Paddy Considine: boxing clever

Journeyman actor and director Paddy Considine talks about finding hope in tragedy and humour in the most distressing situations

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“You attract what you put out, really, don’t you?” suggests Paddy Considine. The 44-year-old actor, writer, director and part-time musician is sat in a Manchester hotel room, quietly trying to figure out why the extremities of human nature are quickly becoming his filmmaking niche.

“A lot of acting is about imagination but having some experience of the highs and lows of things does add to it.”

Having burst onto the scene playing troubled loners in director Shane Meadows’ cult faves A Room For Romeo Brass and Dead Man’s Shoes, Considine swiftly became a household name thanks to turns in Edgar Wright’s Hot Fuzz, action threequel The Bourne Ultimatum and, most recently, crime series Peaky Blinders. It’s a path littered with leftfield performances that’s led all the way to his second directorial feature, Journeyman, a tough yet redemptive brain injury drama disguised as a boxing epic.

“I guess I have some sort of hidden fascination with them,” he smiles, delving into his subconscious love of fractured people. “They’re more interesting to play. But to play the kind of characters I play and make the movies I make, you have to understand those extremities yourself. You have to have experienced different storms to be able to tell those stories.”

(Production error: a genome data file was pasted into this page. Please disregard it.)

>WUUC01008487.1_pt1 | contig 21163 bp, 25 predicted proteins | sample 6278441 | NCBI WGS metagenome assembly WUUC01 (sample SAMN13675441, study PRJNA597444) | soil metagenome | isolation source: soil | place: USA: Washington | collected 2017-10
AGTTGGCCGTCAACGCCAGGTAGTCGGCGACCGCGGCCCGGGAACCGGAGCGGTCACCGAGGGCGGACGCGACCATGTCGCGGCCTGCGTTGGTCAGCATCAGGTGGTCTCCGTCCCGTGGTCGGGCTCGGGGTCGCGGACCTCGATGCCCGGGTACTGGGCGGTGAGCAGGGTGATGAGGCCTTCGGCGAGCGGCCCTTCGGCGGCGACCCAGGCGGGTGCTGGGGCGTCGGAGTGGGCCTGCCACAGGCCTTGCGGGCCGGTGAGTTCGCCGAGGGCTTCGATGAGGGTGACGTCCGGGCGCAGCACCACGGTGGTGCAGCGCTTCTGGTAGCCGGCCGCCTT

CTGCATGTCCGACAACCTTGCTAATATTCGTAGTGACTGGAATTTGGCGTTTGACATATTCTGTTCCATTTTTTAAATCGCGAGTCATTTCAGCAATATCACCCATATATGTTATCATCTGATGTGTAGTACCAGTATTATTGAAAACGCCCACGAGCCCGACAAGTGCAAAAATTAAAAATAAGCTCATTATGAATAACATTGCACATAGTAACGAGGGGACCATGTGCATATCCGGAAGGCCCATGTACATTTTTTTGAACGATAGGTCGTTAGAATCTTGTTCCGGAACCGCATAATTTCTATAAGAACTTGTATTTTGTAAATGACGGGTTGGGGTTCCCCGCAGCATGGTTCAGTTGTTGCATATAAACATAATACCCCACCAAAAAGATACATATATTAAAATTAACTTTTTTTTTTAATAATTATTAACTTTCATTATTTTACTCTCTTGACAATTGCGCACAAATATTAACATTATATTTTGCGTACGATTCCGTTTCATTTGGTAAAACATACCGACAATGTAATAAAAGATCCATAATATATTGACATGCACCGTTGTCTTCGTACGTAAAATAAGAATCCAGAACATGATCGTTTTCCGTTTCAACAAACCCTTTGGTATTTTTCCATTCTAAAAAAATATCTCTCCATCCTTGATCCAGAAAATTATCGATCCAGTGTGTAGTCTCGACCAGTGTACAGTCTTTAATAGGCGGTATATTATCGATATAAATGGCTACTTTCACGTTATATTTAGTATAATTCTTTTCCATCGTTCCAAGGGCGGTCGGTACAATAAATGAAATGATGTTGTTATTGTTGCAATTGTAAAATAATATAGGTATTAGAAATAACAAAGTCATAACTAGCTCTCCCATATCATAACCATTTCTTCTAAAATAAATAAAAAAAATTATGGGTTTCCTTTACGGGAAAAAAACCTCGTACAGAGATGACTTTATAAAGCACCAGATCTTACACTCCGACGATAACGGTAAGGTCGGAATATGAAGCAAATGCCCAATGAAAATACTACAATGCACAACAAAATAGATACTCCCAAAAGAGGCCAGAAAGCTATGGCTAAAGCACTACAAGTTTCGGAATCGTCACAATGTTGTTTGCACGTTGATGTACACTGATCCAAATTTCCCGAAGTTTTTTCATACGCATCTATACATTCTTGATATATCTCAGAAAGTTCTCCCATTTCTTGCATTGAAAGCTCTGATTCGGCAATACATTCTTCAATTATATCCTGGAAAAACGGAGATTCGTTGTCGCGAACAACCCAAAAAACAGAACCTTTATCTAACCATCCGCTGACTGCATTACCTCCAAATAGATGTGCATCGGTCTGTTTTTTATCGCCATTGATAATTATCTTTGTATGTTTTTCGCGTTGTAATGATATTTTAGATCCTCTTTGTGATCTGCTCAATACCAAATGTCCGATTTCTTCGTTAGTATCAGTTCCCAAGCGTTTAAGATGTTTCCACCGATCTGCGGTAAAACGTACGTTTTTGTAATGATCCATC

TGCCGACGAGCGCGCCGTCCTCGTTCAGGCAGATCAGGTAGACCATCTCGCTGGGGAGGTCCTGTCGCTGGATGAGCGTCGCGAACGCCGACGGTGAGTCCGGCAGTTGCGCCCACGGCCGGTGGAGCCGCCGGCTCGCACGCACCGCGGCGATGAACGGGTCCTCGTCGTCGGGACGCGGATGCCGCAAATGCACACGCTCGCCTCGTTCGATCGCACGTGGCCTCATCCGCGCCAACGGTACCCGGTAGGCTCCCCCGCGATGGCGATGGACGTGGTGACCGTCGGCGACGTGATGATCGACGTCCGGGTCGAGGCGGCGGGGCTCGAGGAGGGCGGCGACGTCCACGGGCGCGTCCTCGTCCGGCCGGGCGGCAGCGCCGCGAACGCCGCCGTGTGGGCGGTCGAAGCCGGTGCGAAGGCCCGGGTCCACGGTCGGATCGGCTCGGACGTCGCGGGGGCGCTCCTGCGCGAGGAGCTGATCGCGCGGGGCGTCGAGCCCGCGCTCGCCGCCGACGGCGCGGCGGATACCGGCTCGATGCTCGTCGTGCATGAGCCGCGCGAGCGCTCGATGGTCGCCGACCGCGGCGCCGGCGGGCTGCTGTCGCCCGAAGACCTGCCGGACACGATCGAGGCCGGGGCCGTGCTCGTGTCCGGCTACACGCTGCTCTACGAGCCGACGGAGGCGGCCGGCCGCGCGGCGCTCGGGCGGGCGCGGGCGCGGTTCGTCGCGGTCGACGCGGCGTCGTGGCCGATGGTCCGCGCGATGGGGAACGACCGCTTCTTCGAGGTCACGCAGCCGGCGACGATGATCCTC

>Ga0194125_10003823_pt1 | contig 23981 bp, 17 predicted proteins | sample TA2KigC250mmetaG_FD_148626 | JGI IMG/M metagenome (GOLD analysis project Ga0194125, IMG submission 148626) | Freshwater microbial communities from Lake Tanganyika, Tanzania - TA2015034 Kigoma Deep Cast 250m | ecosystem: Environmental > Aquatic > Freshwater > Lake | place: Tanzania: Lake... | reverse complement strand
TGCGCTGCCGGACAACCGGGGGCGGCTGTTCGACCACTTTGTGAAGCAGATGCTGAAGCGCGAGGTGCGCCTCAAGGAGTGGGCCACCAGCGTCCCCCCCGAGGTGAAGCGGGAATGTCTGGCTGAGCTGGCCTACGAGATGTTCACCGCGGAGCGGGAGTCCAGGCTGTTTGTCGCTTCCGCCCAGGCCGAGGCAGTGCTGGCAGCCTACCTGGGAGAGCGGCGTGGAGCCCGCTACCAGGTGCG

His eyes are hidden behind a pair of dark blue prescription lenses that aid his Irlen Syndrome. This rare disorder confuses the brain’s way of processing light and visual information, making social interactions tricky, and is something he’s lived with since 2013. Throw an Asperger’s diagnosis into the mix and it’s easy to see why he’s drawn towards characters who are forced to overcome the odds.

“A lot of acting these days is about imagination but having some experience of the highs and lows of things does add to it,” he says. “There’s so much darkness out there and unexplored territory that I suppose you just want to bring some light or understanding to it.”

Speaking of highs and lows, in Journeyman Considine plays Matty Burton, a champion boxer whose dreams of ending things gloriously are cut short when his final fight leaves him with a serious brain injury. From there, the Burton-on-Trent-born filmmaker removes us from the ring to paint a sobering picture of recovery and the impact that has on his wife Emma (Jodie Whittaker) and friends.

It’s a tough watch, made all the more difficult when considering that 90 per cent of boxers experience brain trauma at some point in their careers. Following up 2011’s unflinching domestic abuse drama Tyrannosaur, Considine’s attraction to directing difficult stories is clear. That said, he’s quick to correct anyone who labels his films dreary.

“You’ve got to be able to pick up the pieces,” he continues. “This is human life we’re living and we’re going to go through extreme and difficult times. People look at my first film Tyrannosaur and think it’s really bleak. I don’t think it’s bleak at all – I think it offers a lot of hope.